Lee Beers, MD, pediatrician at Children’s National Health System guides parents on how to soothe a teething toddler.
Soothing a teething toddler is a major concern for parents. The frustrated faces, loud cries, and aching gums want relief as soon as possible. Parents want the best and healthiest solution to soothe their child’s pain. The most important thing is to remember that the pain and discomfort is intermittent and temporary.
Teething tends to seem worse at night or when children are tired, as that is a time where they will be most bothered by discomfort and harder to distract. The gums can be quite sore, especially during the period when the teeth are close to erupting. My personal preference is to try non-pharmacologic remedies first before moving to medication.
Infants typically begin teething between 3-6 months, but the “first year molars” usually come between about a year to a year and a half of age. Because these are larger teeth than the first few that come in, they can be a bit more painful. Typical symptoms include an increase in drooling (though kids at this age drool a lot regardless), fussiness, putting things in their mouth (though again, this happens a lot regardless) and trying to chew on things. Often you can see the tooth beginning to break through.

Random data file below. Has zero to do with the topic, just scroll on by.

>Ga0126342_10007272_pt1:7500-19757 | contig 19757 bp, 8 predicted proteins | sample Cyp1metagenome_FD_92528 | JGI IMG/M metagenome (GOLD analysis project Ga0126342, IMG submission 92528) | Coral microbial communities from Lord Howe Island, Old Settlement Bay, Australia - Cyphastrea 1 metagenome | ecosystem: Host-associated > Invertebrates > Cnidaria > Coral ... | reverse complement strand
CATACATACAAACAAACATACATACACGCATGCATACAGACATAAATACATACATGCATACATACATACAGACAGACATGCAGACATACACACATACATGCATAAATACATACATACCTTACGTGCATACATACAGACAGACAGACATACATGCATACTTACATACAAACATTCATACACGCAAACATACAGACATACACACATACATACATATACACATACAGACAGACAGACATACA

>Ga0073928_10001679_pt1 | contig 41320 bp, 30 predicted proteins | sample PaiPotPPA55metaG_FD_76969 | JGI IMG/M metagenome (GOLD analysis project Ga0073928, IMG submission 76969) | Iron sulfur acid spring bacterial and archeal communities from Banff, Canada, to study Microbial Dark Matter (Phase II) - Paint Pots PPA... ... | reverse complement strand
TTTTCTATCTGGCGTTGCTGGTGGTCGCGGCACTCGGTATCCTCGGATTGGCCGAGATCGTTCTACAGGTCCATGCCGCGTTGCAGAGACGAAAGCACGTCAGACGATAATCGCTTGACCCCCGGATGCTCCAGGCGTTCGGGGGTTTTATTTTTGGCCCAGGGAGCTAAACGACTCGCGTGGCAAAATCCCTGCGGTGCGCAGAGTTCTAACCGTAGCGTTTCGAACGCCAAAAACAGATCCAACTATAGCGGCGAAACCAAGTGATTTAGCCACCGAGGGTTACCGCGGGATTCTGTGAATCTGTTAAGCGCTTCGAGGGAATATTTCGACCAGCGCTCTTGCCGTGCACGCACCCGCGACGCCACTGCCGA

What I find most effective is letting toddlers chew on a washcloth soaked in ice cold water. The cold helps with pain relief, and the texture of the washcloth is soothing on the gums. Teething toys can be effective, but are not really necessary. I think the best teething toys are those that you can freeze. Other cold things can be helpful too—such as drinking ice water or cold fruit, but be careful of small things that could be choking hazards.
There are two main types of medication—topical and oral. The topical medicine most used is benzocaine (Orajel). My feeling about this medication is that it is effective but only for a very short period of time. For a toddler who is really uncomfortable it can be a good temporary fix until the immediate pain passes. Acetaminophen or Ibuprofen are longer acting medications that can provide pain relief.
According to the American Academy of Pediatrics, over-the-counter topical teething gels are sometimes used for teething. These gels can be dangerous to use because they come with serious risks, such as local reactions or seizures with overdose. Also, benzocaine-containing teething gels should not be used in infants or children under two years of age.
It is important to make sure that teething toys are really designed for young children to chew on them, without small parts or materials which may break off and be a choking hazard. This is a rule of thumb in all cases when dealing with small children.